The Secret To Trading Natural Gas

| June 10, 2009 | 0 Comments

When I was an investment banker, we were constantly meeting with company management.  The pre-meeting ritual was always the same.  We’d look at recent news, brush up on management bios, and review recent performance.  Of course, we’d also look at the market action of the company stock.

Sometimes the company’s performance was great… strong revenue, growing earnings, and a climbing stock price.

Other times it was ugly.  We’d jokingly yell at the stock chart, “Pull-up, Pull-up!”  Like a pilot flying a plane into the ground, poor company fundamentals always led to a falling stock price.

What trader wants to get in front of a falling stock?

Nobody does.  As they say on the trading floor, “Don’t try to catch a falling knife.  You’ll only end up bloodied.”

Natural gas is a perfect example.

The recession is absolutely crushing demand.

Some of the biggest consumers of natural gas are utilities.  They burn natural gas to generate electricity for their customers.  Here’s the problem.  As demand for electricity falls (due to the recession), utilities buy less natural gas.

I’m sure you’re thinking the same thing I am… “Who would be crazy enough to buy natural gas right now?”

It turns out some of the savviest investors in the world.

Just look at a recent investment by Kohlberg, Kravis & Roberts (KKR).  If you don’t know, KKR is one of the largest private equity firms in the world.  They practically invented the leveraged buyout… and they’ve made billions of dollars for their investors.

Just a few days ago, KKR announced it is investing $350 million into East Resources, a privately held company focusing on natural gas exploration.

The company owns the exploration rights to more than 1.2 million acres. It’s all potential natural gas bearing land.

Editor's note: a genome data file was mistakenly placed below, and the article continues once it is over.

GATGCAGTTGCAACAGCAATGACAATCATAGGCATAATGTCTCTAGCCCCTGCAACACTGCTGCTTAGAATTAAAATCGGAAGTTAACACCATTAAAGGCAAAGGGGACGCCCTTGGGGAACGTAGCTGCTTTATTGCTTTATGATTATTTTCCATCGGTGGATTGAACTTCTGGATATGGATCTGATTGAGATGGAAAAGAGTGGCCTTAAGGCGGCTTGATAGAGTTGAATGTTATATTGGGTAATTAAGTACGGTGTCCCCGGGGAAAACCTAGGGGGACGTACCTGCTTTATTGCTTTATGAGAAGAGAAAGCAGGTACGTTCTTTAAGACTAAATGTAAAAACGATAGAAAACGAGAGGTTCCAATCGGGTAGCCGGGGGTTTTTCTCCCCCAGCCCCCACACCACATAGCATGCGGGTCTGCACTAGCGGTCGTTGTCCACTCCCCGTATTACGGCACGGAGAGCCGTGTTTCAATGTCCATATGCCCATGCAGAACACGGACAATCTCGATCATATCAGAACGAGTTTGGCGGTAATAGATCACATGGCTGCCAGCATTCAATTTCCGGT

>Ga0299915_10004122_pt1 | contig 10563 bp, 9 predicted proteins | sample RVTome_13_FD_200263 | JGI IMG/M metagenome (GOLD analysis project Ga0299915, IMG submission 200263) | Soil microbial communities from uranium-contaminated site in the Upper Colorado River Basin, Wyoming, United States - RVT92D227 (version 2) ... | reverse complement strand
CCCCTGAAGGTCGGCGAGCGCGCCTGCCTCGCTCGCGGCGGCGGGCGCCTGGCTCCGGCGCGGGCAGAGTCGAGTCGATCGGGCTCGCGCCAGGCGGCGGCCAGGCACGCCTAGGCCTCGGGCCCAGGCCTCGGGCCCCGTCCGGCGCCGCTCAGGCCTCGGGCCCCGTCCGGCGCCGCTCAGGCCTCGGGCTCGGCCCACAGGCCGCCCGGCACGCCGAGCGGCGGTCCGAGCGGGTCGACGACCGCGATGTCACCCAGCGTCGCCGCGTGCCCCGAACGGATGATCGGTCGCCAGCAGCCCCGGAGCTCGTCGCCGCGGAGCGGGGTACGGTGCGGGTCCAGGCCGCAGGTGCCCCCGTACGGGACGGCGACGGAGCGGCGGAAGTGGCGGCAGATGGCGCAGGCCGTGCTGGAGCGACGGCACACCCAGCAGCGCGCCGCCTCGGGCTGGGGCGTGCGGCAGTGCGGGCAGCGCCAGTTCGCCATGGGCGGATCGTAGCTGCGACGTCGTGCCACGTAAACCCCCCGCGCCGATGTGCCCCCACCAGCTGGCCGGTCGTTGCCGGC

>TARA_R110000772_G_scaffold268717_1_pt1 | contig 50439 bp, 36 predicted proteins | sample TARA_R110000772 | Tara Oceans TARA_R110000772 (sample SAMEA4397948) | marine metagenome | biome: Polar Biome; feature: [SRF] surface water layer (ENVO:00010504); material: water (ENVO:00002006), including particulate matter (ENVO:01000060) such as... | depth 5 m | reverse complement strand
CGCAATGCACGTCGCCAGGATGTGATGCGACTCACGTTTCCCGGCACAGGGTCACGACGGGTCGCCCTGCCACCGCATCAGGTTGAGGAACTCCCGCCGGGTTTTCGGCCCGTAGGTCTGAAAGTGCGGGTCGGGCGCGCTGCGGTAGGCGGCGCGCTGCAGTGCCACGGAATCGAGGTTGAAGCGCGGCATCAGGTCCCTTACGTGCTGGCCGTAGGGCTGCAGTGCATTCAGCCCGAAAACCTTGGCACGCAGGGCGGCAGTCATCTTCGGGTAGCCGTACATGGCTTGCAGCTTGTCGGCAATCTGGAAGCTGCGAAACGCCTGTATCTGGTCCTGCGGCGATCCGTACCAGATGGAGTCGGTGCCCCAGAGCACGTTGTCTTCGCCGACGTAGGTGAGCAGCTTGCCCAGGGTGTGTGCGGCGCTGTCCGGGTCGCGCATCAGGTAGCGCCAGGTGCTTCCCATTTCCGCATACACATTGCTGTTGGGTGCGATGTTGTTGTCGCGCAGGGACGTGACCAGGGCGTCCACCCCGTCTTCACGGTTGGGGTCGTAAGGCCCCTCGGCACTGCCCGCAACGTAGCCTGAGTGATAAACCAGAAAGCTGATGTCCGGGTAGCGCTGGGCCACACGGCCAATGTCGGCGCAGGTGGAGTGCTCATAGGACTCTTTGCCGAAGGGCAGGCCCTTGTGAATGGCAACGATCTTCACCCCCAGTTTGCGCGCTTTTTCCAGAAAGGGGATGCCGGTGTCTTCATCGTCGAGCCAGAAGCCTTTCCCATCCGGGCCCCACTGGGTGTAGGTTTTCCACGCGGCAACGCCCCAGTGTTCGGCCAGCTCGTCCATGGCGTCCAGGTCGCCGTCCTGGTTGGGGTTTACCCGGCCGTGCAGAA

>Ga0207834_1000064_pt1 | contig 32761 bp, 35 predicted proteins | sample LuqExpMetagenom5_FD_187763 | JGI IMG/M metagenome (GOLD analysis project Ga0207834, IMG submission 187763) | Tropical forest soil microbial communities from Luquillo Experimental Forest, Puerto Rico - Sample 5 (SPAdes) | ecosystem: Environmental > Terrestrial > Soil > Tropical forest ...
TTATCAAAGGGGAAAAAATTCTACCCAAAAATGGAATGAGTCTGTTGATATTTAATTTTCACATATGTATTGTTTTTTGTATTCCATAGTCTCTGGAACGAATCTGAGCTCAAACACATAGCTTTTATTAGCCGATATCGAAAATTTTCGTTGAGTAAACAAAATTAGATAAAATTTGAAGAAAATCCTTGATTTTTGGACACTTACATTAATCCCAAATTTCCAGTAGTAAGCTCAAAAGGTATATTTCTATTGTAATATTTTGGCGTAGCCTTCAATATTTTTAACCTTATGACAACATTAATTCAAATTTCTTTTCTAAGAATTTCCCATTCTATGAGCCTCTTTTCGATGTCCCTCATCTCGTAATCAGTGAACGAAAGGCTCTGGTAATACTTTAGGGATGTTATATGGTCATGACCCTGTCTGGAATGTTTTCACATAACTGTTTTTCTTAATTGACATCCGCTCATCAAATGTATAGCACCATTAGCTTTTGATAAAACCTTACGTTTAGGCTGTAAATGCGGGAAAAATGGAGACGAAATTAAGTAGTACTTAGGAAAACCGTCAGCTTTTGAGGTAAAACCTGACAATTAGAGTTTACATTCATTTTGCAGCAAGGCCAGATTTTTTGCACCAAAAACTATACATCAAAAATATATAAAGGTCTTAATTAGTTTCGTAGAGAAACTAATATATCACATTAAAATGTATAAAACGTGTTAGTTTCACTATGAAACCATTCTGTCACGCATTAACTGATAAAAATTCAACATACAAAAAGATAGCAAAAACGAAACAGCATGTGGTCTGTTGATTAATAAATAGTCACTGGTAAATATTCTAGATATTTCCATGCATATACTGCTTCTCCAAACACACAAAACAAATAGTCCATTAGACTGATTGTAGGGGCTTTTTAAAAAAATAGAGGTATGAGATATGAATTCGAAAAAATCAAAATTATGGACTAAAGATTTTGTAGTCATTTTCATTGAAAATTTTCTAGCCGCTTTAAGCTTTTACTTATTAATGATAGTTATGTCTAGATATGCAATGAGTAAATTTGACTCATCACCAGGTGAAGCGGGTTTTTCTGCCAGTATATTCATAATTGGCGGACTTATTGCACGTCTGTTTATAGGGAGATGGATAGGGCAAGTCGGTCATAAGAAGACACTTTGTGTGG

Why would KKR make that kind of commitment?

Why would they invest $350 million?

What do they know that we don’t?

I had to dig for the information, but it’s all there in black and white.  KKR discovered something interesting.  Demand for natural gas can change very quickly.  Right now demand is down, and so are the prices.

Supply is a little more difficult to predict.  You can’t just flip a switch and expect more natural gas to show up.  You need to drill for it… and drilling takes time.

What’s more interesting is the fall off in new wells.  How’s this for a bit of secret information… Just a few months ago, there were more than 1,600 drilling rigs in operation.

Today, the number is less than 700.

Think about what happens when demand returns.  Consumers will be demanding natural gas, but most of the drilling rigs will be sitting on the sidelines.  It will take a good bit of time to move the rigs back into the field and get them operational… not to mention the time it actually takes to drill these wells.

I think the fall off in drilling will lead to a spike in natural gas prices when demand returns.

And higher prices mean bigger profits for KKRs latest investment.  Take a page from the KKR playbook and add a quality natural gas producer to your portfolio.

One that I like is Chesapeake Energy (CHK).  The company owns outright, or has an interest in, more than 41 thousand oil and natural gas wells.  They have more than 12 trillion cubic feet of proven reserves.  It makes them one of the larger players in the industry.

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Category: Commodities

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The Dynamic Wealth Report works with a number of staff writers and guest experts who specialize in everything from penny stocks to ETFs to options trading. These guest analysts post under the 'staff writer' moniker for ease of use.

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